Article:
In Modern Arnis, we emphasize the usage of both the left hand and the right hand. This is largely because Professor Presas was a lefty who trained his right hand in stick and blade techniques. Over the course of his life, he became quite proficient with the stick in either hand. In facing a left hand stick fighter such as Professor, right handed stick fighters often did not know how to deal with left handed techniques.  For this reason, the left hand was Professor’s “ace in the hole.”

Professor emphasized the practicality of learning both the left and right hand in Modern Arnis. What if one of your hands is injured? Why not switch to the other hand? For most students, learning left handed techniques is often awkward. With practice, one will become increasingly comfortable in using the left hand.

However, ambidexterity in Modern Arnis goes beyond which hand holds the stick.  Ambidexterity in the use of the check hand is vitally important. If you are holding the stick in your left hand, you had better make sure that you are using your right hand as an effective check hand. As noted in a previous post on the check hand: “Examples include using the check hand to check an opponent’s attack, holding his arm, deflecting, punching, baiting, feeling your opponent’s movement, disarms, lifting and clearing, grabbing, pulling, off balancing, joint locking, and so much more.”  The check hand can assist in misdirection, broken rhythm and timing as well.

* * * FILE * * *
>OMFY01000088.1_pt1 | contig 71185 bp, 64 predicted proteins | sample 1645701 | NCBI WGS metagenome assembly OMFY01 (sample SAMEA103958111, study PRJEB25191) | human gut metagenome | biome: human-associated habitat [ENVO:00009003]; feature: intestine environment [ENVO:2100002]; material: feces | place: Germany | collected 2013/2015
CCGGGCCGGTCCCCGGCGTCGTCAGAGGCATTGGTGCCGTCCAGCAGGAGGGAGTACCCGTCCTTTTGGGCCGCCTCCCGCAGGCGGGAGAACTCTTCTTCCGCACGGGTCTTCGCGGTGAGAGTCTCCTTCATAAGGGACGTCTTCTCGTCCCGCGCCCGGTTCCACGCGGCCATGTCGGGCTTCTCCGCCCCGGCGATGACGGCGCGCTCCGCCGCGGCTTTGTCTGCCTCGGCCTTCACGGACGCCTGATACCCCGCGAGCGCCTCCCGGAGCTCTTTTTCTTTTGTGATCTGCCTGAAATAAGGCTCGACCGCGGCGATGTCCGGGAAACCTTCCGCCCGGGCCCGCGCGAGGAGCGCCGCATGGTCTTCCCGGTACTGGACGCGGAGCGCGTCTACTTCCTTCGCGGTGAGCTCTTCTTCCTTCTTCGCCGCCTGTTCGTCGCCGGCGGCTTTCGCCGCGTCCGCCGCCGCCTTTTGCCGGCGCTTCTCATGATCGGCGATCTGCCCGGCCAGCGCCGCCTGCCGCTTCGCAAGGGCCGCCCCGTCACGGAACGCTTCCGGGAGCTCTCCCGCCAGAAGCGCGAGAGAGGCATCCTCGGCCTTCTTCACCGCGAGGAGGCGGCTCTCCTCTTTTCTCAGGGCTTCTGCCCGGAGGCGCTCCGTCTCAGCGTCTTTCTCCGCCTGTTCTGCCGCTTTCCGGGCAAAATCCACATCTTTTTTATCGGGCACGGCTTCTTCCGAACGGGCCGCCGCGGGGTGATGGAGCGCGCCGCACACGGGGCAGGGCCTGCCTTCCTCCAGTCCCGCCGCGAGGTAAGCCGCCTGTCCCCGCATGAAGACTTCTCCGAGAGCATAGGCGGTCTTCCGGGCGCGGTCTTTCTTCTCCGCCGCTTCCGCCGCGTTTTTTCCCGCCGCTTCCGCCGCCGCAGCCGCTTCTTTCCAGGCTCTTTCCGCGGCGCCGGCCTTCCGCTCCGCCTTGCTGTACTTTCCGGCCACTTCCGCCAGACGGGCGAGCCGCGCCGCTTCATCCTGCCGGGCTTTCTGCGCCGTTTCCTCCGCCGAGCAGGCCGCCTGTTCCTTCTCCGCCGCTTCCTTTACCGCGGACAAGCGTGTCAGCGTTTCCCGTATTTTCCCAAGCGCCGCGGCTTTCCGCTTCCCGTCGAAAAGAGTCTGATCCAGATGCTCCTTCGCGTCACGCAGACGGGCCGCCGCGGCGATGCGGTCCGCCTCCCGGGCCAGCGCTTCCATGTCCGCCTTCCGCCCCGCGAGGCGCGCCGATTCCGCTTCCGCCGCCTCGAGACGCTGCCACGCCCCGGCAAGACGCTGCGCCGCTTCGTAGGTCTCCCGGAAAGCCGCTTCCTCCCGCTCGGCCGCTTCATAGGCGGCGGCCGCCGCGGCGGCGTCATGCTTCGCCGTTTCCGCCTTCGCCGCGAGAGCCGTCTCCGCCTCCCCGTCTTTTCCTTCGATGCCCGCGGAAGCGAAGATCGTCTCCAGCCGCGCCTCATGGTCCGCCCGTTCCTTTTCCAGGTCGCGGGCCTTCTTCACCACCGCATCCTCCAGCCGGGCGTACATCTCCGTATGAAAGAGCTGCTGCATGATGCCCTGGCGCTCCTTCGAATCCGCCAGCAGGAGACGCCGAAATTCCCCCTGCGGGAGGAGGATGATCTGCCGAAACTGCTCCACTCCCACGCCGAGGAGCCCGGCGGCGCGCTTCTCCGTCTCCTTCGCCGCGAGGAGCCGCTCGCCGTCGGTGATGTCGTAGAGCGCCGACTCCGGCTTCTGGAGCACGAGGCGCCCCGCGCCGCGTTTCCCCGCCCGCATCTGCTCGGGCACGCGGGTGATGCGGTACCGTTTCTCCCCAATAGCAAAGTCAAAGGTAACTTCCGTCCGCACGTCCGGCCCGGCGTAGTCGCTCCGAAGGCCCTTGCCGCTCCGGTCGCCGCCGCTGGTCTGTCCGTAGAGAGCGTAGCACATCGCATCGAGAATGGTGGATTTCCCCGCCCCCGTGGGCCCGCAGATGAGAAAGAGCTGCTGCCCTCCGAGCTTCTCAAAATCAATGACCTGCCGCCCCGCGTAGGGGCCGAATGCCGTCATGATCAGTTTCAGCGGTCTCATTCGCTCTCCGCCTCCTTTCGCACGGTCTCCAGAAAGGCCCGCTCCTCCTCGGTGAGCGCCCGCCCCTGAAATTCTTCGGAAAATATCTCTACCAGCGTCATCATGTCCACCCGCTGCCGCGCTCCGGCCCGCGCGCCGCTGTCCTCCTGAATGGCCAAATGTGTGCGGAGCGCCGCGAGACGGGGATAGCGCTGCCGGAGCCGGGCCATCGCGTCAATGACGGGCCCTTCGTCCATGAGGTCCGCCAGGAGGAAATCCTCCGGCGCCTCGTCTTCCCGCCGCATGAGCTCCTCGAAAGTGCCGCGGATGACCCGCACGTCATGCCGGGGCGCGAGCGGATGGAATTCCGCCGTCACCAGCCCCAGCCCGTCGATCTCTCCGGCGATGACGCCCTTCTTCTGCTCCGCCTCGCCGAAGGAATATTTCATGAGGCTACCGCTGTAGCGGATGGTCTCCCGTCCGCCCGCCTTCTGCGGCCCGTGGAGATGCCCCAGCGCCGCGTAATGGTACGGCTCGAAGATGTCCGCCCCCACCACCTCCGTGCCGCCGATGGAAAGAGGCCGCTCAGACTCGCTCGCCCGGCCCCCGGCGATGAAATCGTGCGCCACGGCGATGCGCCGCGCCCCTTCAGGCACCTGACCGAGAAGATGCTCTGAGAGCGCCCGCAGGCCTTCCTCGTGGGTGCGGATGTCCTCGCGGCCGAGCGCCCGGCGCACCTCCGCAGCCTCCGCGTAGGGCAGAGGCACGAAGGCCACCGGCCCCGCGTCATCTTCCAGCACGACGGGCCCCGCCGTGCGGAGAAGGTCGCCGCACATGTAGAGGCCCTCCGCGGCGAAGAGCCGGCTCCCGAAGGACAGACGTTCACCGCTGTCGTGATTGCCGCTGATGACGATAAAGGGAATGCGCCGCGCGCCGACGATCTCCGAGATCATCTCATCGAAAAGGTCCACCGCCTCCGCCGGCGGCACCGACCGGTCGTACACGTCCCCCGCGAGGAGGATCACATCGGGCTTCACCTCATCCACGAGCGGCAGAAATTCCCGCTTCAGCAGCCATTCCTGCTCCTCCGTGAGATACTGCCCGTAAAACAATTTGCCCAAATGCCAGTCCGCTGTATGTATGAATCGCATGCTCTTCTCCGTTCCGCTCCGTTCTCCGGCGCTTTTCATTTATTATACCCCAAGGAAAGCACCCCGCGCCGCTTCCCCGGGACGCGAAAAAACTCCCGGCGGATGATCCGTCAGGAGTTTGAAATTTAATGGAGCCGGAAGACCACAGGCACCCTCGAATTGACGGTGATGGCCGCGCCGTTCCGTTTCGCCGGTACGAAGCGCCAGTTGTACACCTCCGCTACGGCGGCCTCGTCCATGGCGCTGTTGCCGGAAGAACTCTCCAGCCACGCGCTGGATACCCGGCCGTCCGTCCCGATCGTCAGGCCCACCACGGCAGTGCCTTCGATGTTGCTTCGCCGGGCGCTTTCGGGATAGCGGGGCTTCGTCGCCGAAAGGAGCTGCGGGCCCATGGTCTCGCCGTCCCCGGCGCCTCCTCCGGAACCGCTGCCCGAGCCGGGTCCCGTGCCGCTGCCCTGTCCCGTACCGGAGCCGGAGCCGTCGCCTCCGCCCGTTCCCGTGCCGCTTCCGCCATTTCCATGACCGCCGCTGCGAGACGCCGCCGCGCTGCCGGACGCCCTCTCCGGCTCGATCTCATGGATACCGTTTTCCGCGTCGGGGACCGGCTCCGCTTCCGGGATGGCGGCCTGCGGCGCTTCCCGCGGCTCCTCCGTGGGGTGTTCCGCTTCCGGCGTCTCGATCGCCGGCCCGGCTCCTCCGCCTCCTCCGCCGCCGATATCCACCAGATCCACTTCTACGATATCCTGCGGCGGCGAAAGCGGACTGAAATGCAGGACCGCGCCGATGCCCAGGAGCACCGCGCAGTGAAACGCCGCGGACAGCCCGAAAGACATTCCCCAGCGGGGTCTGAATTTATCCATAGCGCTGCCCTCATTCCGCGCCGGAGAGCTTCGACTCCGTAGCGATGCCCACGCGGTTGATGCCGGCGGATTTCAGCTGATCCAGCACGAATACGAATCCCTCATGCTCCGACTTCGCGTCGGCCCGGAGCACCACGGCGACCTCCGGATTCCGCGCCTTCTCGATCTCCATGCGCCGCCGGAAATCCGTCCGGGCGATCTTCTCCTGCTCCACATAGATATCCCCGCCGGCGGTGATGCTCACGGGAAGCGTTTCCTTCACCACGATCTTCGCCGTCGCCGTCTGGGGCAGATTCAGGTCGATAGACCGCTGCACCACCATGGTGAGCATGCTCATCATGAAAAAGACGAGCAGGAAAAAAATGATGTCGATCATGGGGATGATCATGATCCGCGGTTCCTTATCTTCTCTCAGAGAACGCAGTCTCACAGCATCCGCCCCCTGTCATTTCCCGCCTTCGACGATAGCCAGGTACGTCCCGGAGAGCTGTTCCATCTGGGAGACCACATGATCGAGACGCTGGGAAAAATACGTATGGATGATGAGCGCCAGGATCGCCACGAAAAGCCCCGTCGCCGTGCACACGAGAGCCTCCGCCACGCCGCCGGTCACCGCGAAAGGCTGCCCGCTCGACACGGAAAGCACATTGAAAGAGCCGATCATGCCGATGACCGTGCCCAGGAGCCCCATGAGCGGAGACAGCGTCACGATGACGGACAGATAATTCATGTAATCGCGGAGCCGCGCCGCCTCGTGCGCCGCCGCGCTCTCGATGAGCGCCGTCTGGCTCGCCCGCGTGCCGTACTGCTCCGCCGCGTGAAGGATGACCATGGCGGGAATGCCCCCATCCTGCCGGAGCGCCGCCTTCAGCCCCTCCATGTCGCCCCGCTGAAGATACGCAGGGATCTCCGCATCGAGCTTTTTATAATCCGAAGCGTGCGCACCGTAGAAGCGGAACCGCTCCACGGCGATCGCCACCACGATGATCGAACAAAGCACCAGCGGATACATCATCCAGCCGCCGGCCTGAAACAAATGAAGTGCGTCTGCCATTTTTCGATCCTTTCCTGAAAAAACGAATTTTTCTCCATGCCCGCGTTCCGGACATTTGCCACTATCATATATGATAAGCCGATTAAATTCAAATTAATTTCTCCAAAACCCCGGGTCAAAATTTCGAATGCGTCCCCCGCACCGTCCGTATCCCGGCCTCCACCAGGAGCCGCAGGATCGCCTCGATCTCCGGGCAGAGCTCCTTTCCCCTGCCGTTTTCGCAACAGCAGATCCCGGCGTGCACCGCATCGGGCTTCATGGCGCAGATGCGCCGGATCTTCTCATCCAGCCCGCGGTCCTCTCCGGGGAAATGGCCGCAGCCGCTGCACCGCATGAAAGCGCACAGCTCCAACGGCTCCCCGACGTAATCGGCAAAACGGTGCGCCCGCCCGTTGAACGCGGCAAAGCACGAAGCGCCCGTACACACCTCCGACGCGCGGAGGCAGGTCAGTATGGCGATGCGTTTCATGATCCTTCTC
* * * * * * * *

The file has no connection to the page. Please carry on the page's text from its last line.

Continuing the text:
Feel like going into the rabbit hole yet?

As one can see, merely holding a stick in the left hand does not really scratch the ambidexterity surface in Modern Arnis. While learning how to wield stick in the left hand,  one must simultaneously learn how to use the right check hand and use the aforementioned multiple concepts. The check hand often will guide your stick response. At other times, the check hand may effectively set up the opponent for an empty hand technique. The possibilities are endless.

That’s touching only upon the “offensive” side of the equation. The use of the check hand, whether it be the right or the left, is vitally important in defending oneself and initiating a counter attack.

To become equally proficient with the right and left check hand takes years of practice.

So yes, one can claim “I can fight with the stick in my left hand.” That’s all well and good but can you use your right check hand? If not, a vital tool is being ignored.  Ambidexterity means so much more than just which hand the stick is in.


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